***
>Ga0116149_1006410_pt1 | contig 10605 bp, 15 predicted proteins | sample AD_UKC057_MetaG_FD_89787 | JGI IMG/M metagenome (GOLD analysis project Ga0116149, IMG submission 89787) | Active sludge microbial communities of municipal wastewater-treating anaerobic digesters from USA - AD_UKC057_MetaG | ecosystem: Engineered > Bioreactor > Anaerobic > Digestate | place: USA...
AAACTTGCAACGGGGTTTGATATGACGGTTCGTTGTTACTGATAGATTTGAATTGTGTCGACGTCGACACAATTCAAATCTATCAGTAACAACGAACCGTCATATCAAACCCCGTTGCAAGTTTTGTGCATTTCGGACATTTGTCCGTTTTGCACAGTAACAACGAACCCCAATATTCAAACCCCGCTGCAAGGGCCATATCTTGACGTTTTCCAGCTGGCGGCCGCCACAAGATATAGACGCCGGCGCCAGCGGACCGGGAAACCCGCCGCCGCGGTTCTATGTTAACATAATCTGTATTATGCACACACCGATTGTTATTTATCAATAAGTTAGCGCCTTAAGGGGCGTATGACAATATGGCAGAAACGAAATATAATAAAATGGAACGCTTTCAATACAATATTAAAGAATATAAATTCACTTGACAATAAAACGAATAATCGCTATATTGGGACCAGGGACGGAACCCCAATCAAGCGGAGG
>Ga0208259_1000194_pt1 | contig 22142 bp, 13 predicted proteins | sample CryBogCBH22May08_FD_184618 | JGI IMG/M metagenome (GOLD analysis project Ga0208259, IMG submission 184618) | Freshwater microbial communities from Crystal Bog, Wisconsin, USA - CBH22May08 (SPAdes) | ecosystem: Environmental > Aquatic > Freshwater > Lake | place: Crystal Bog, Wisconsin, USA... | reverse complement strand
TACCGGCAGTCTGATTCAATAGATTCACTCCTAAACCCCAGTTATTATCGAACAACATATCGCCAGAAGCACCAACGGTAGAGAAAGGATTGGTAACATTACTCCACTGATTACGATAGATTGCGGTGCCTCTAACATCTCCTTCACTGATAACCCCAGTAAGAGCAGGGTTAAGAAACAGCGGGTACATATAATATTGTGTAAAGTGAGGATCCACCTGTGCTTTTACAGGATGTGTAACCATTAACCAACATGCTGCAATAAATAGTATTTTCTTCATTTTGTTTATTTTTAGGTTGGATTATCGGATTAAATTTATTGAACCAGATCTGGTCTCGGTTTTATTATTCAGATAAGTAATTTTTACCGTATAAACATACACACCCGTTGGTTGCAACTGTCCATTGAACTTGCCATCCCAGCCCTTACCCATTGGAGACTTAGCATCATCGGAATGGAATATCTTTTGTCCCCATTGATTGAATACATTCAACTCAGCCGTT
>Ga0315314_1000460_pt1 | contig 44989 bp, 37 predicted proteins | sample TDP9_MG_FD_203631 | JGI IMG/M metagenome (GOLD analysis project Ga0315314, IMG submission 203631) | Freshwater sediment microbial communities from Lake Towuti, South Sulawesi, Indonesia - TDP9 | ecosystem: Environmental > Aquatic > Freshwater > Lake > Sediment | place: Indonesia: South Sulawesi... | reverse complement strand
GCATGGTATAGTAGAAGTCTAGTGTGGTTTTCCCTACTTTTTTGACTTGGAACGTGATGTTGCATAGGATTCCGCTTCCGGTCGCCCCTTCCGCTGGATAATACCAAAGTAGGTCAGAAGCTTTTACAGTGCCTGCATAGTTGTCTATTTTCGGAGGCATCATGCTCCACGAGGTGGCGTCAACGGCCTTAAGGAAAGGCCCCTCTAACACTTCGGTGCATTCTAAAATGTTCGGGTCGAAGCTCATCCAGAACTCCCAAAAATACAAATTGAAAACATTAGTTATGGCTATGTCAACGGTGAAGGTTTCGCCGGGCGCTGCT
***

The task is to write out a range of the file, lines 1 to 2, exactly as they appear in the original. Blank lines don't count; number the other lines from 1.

>Ga0116149_1006410_pt1 | contig 10605 bp, 15 predicted proteins | sample AD_UKC057_MetaG_FD_89787 | JGI IMG/M metagenome (GOLD analysis project Ga0116149, IMG submission 89787) | Active sludge microbial communities of municipal wastewater-treating anaerobic digesters from USA - AD_UKC057_MetaG | ecosystem: Engineered > Bioreactor > Anaerobic > Digestate | place: USA...
AAACTTGCAACGGGGTTTGATATGACGGTTCGTTGTTACTGATAGATTTGAATTGTGTCGACGTCGACACAATTCAAATCTATCAGTAACAACGAACCGTCATATCAAACCCCGTTGCAAGTTTTGTGCATTTCGGACATTTGTCCGTTTTGCACAGTAACAACGAACCCCAATATTCAAACCCCGCTGCAAGGGCCATATCTTGACGTTTTCCAGCTGGCGGCCGCCACAAGATATAGACGCCGGCGCCAGCGGACCGGGAAACCCGCCGCCGCGGTTCTATGTTAACATAATCTGTATTATGCACACACCGATTGTTATTTATCAATAAGTTAGCGCCTTAAGGGGCGTATGACAATATGGCAGAAACGAAATATAATAAAATGGAACGCTTTCAATACAATATTAAAGAATATAAATTCACTTGACAATAAAACGAATAATCGCTATATTGGGACCAGGGACGGAACCCCAATCAAGCGGAGG